A feared military confrontation between North Korea and the United States didn’t materialize over the weekend, but tensions between the two countries remain dangerously high for the indefinite future.
A failed test of a medium-range ballistic missile that blew up almost immediately Sunday did not provoke a U.S. military response. Even so, North Korea has made progress with its nuclear weapons and missile programs and is led by an unpredictable dictator, Kim Jong Un, who views America’s new president as a threat. That won't change anytime soon.
President Trump has vowed that he will not allow North Korea to develop a long-range missile capable of carrying a nuclear weapon that can strike the United States, and Kim has vowed to pursue that very goal to prevent a pre-emptive U.S. strike. Last week, North Korea warned that the two countries were edging toward nuclear war.
The U.S. military was watching North Korea intently Saturday as it marked the 105th birthday of founding leader Kim Il Sung, the grandfather of Kim Jong Un. The North traditionally marks the occasion with shows of military strength, including nuclear or missile tests. This time, it paraded its latest missile hardware through the capital Pyongyang, showing off many new weapons. They included a new short-range missile and the country’s latest submarine-launched missile.
In advance of the celebration, the Pentagon dispatched a carrier group to waters off the Korean peninsula, and Trump delivered an unspecified threat: “North Korea is a problem,” he said. “The problem will be taken care of.”
The North Koreans did not conduct a nuclear weapons test, which would have been its sixth since 2006, a far more provocative move than a missile test, which the U.S. military confirmed proved to be a dud.
Still, the United States showed no sign of backing down in the face of North Korea's increasingly belligerent rhetoric and actions. Vice President Pence, who arrived Sunday in Seoul as part of a 10-day Asian trip, said, “Our resolve has never been stronger, our commitment to this historic alliance with the courageous people of South Korea has never been stronger, and with your help and God’s help, freedom will ever prevail on this peninsula.”
Lt. Gen. H.R. McMaster, Trump's national security adviser, said on ABC's This Week that the missile test "fits into a pattern of provocative and destabilizing and threatening behavior on the part of the North Korean regime. He added that "there’s an international consensus now — including the Chinese and the Chinese leadership — that this is a situation that just can’t continue."
The U.S. has nearly 30,000 troops stationed in South Korea, and recently began installing a missile defense system to protect the country — including 20 million people living in Seoul — from a North Korean attack on the capital city, which is the region's biggest fear.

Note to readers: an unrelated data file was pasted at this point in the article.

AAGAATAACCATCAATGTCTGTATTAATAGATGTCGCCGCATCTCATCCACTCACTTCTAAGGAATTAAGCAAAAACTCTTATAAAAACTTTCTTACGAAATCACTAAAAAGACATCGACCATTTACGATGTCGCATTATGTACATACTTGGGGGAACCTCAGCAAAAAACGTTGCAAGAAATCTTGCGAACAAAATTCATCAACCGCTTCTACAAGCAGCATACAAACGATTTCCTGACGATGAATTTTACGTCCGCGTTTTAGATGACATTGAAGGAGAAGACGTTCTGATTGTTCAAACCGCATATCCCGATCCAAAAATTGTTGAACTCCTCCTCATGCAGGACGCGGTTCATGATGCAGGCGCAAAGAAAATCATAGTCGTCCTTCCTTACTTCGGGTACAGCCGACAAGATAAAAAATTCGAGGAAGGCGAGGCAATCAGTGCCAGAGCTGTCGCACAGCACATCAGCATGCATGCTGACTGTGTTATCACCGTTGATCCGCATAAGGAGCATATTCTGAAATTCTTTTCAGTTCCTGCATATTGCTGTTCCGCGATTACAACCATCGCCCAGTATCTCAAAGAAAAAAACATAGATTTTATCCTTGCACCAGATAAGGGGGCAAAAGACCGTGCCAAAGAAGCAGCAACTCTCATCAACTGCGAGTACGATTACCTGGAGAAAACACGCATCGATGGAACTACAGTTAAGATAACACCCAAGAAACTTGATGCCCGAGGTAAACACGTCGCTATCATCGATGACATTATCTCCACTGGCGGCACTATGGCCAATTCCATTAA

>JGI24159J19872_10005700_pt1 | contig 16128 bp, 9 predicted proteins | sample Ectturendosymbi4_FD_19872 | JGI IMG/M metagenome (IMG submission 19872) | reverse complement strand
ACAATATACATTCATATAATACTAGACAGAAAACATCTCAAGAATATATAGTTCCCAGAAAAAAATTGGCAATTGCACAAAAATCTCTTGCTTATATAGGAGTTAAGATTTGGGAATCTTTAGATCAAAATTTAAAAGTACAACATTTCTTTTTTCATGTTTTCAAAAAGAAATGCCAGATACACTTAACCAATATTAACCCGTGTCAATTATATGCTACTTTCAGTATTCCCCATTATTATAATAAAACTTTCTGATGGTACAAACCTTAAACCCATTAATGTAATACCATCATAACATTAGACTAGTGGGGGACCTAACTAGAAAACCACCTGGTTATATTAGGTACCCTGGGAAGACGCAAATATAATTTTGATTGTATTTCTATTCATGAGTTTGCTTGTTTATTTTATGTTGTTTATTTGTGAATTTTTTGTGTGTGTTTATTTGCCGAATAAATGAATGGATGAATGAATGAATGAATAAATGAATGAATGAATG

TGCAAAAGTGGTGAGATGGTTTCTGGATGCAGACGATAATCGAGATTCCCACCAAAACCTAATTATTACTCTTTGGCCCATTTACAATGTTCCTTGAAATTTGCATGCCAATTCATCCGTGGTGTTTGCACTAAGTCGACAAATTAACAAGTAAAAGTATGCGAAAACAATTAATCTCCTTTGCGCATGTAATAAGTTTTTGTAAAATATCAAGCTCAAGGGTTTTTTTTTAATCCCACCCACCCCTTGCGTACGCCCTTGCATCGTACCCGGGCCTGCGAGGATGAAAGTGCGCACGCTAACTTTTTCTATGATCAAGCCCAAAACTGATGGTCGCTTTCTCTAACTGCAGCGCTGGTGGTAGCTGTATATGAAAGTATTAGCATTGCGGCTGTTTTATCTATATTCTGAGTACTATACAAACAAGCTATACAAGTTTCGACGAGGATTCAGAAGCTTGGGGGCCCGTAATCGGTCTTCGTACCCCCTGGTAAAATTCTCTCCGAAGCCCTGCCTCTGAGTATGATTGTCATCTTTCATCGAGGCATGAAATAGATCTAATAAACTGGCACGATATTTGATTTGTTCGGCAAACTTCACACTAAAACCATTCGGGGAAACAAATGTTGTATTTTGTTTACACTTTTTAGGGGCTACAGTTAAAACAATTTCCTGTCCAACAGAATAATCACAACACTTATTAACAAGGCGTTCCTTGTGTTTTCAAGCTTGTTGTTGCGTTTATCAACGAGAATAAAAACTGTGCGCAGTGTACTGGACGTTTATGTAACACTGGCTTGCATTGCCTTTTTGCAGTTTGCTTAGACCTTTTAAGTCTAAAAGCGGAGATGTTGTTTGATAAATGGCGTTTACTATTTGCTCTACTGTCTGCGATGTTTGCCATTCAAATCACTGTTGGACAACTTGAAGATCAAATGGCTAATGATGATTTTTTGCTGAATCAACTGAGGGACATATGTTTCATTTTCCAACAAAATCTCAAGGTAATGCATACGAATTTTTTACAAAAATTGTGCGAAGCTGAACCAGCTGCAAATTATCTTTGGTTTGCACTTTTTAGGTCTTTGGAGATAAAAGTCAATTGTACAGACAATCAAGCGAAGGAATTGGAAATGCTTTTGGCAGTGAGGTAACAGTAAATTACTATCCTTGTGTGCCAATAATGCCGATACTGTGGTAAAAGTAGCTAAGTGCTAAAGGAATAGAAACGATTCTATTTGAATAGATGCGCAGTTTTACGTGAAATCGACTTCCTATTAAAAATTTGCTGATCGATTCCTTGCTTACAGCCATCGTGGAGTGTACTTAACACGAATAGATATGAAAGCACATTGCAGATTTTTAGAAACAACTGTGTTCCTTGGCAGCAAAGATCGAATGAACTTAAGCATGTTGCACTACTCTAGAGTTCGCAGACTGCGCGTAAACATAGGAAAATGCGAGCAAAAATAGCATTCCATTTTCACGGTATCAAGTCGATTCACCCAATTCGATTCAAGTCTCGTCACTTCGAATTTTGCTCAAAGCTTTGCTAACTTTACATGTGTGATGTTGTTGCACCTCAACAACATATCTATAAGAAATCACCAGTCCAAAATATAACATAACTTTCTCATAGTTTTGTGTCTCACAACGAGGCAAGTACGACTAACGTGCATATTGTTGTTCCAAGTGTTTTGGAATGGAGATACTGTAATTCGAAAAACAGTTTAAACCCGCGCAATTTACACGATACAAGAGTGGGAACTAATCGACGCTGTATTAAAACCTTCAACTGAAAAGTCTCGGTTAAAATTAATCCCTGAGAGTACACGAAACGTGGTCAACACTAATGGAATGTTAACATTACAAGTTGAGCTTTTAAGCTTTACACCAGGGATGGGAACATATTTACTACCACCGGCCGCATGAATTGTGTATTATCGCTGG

Sunday's ballistic missile test was a humiliating failure for Kim, and may only spur him to accelerate his nuclear program.
David Albright, a nuclear expert with the Institute for Science and International Security, estimated that through 2020, North Korea will have enough plutonium and weapons-grade uranium for about 25-50 nuclear weapons, according to a report provided to the Associated Press.
Political tensions between the United States and North Korea also are heightened because Trump is in the first months of his presidency, and North Korea may be testing him to see how he reacts. Trump's answer: He is willing to unleash military power to eliminate any threat to the U.S. homeland. But Trump hasn't ruled out non-military pressure by urging China — North Korea's economic lifeline — to rein in its volatile neighbor to the south.
On Sunday, Trump tweeted that China is "working with us on the North Korean problem."
Why would I call China a currency manipulator when they are working with us on the North Korean problem? We will see what happens!— Donald J. Trump (@realDonaldTrump) April 16, 2017
Last week the United States dropped one of the biggest conventional bombs in its arsenal — a 22,000-pound behemoth — on an Islamic State cave and tunnel network in Afghanistan, an action that captured worldwide attention.
Before that, the U.S. military fired 59 cruise missiles at an airbase in Syria in retaliation for President Bashar Assad's alleged use of chemical weapons on civilians in a rebel-held city.
The Pentagon said the Afghanistan and Syrian strikes were not meant to send a broader message, but North Korea surely was watching closely and drawing lessons from Trump's willingness to use military power.
It doesn't appear to have cooled the rhetoric or actions of North Korean leaders. North Korea Vice Minister Han Song Ryol told the Associated Press on Friday that his country has determined the Trump administration is "more vicious and more aggressive" than that of President Barack Obama, and is preparing for war.
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